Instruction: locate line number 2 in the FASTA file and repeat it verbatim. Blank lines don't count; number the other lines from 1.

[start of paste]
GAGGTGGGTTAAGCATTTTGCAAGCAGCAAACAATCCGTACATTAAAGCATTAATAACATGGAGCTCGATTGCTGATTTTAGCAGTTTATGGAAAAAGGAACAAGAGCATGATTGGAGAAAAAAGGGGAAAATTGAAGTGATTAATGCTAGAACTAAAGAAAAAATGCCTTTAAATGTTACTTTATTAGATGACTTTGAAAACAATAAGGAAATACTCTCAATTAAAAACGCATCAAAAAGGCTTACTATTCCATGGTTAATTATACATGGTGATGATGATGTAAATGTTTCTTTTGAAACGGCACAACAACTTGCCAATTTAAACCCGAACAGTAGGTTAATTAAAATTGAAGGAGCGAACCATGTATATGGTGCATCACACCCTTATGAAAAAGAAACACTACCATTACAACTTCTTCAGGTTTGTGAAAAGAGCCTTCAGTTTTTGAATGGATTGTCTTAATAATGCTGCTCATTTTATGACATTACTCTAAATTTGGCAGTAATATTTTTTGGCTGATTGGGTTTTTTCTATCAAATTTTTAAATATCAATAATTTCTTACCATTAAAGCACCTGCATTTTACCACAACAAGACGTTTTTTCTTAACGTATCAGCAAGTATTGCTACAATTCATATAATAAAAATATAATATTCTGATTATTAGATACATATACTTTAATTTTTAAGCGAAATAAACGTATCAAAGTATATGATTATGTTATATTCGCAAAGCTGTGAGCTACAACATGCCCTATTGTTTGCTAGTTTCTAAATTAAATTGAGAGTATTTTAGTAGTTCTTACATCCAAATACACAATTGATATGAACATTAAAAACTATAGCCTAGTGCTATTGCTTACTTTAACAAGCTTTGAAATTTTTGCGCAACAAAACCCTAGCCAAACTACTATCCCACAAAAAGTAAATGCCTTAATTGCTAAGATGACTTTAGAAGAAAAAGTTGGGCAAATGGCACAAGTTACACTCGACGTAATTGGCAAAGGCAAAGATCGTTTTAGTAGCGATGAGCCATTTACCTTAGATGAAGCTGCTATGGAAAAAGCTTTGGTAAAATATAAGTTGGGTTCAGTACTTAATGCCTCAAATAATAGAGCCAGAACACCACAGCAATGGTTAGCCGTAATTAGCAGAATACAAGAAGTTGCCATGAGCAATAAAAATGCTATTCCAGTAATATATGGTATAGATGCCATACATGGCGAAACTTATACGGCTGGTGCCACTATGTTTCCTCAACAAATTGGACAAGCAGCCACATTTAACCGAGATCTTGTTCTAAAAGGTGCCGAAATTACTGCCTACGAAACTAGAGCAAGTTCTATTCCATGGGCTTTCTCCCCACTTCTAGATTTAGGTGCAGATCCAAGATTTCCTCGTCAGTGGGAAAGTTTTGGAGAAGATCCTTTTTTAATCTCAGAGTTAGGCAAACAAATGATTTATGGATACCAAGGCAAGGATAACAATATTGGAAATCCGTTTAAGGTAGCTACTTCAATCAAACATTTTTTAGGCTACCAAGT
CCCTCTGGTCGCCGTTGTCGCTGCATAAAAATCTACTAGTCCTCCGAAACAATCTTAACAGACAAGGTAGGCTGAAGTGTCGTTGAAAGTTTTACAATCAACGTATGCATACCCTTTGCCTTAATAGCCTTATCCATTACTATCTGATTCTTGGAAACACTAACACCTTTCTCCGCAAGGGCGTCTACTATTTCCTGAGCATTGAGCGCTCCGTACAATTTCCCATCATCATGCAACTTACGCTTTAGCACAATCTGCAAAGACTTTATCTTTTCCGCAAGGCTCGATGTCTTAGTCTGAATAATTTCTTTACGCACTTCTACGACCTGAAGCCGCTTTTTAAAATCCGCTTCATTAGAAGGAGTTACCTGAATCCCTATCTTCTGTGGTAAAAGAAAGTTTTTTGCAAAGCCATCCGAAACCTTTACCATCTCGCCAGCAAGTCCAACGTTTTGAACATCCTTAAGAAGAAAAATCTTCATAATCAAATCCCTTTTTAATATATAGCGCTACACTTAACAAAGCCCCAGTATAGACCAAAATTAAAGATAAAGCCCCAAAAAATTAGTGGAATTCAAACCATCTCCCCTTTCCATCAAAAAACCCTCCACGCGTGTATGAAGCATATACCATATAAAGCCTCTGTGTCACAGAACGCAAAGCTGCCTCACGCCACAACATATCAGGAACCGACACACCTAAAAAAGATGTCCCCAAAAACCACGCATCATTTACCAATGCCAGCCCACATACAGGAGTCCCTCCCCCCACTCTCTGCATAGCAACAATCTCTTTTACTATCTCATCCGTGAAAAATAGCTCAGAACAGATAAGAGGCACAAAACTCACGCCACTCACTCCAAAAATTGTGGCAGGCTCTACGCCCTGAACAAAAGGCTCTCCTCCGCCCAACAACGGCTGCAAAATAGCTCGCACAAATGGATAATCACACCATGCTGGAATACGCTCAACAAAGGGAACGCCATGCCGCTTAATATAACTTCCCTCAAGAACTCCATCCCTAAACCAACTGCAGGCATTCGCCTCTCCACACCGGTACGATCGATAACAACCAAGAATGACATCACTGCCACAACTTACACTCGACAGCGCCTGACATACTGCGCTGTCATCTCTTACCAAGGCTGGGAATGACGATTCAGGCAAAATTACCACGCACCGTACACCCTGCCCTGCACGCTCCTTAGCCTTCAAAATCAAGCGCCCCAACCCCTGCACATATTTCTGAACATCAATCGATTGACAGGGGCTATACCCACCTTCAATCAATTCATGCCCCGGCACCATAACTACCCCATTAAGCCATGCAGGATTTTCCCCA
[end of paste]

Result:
CCCTCTGGTCGCCGTTGTCGCTGCATAAAAATCTACTAGTCCTCCGAAACAATCTTAACAGACAAGGTAGGCTGAAGTGTCGTTGAAAGTTTTACAATCAACGTATGCATACCCTTTGCCTTAATAGCCTTATCCATTACTATCTGATTCTTGGAAACACTAACACCTTTCTCCGCAAGGGCGTCTACTATTTCCTGAGCATTGAGCGCTCCGTACAATTTCCCATCATCATGCAACTTACGCTTTAGCACAATCTGCAAAGACTTTATCTTTTCCGCAAGGCTCGATGTCTTAGTCTGAATAATTTCTTTACGCACTTCTACGACCTGAAGCCGCTTTTTAAAATCCGCTTCATTAGAAGGAGTTACCTGAATCCCTATCTTCTGTGGTAAAAGAAAGTTTTTTGCAAAGCCATCCGAAACCTTTACCATCTCGCCAGCAAGTCCAACGTTTTGAACATCCTTAAGAAGAAAAATCTTCATAATCAAATCCCTTTTTAATATATAGCGCTACACTTAACAAAGCCCCAGTATAGACCAAAATTAAAGATAAAGCCCCAAAAAATTAGTGGAATTCAAACCATCTCCCCTTTCCATCAAAAAACCCTCCACGCGTGTATGAAGCATATACCATATAAAGCCTCTGTGTCACAGAACGCAAAGCTGCCTCACGCCACAACATATCAGGAACCGACACACCTAAAAAAGATGTCCCCAAAAACCACGCATCATTTACCAATGCCAGCCCACATACAGGAGTCCCTCCCCCCACTCTCTGCATAGCAACAATCTCTTTTACTATCTCATCCGTGAAAAATAGCTCAGAACAGATAAGAGGCACAAAACTCACGCCACTCACTCCAAAAATTGTGGCAGGCTCTACGCCCTGAACAAAAGGCTCTCCTCCGCCCAACAACGGCTGCAAAATAGCTCGCACAAATGGATAATCACACCATGCTGGAATACGCTCAACAAAGGGAACGCCATGCCGCTTAATATAACTTCCCTCAAGAACTCCATCCCTAAACCAACTGCAGGCATTCGCCTCTCCACACCGGTACGATCGATAACAACCAAGAATGACATCACTGCCACAACTTACACTCGACAGCGCCTGACATACTGCGCTGTCATCTCTTACCAAGGCTGGGAATGACGATTCAGGCAAAATTACCACGCACCGTACACCCTGCCCTGCACGCTCCTTAGCCTTCAAAATCAAGCGCCCCAACCCCTGCACATATTTCTGAACATCAATCGATTGACAGGGGCTATACCCACCTTCAATCAATTCATGCCCCGGCACCATAACTACCCCATTAAGCCATGCAGGATTTTCCCCA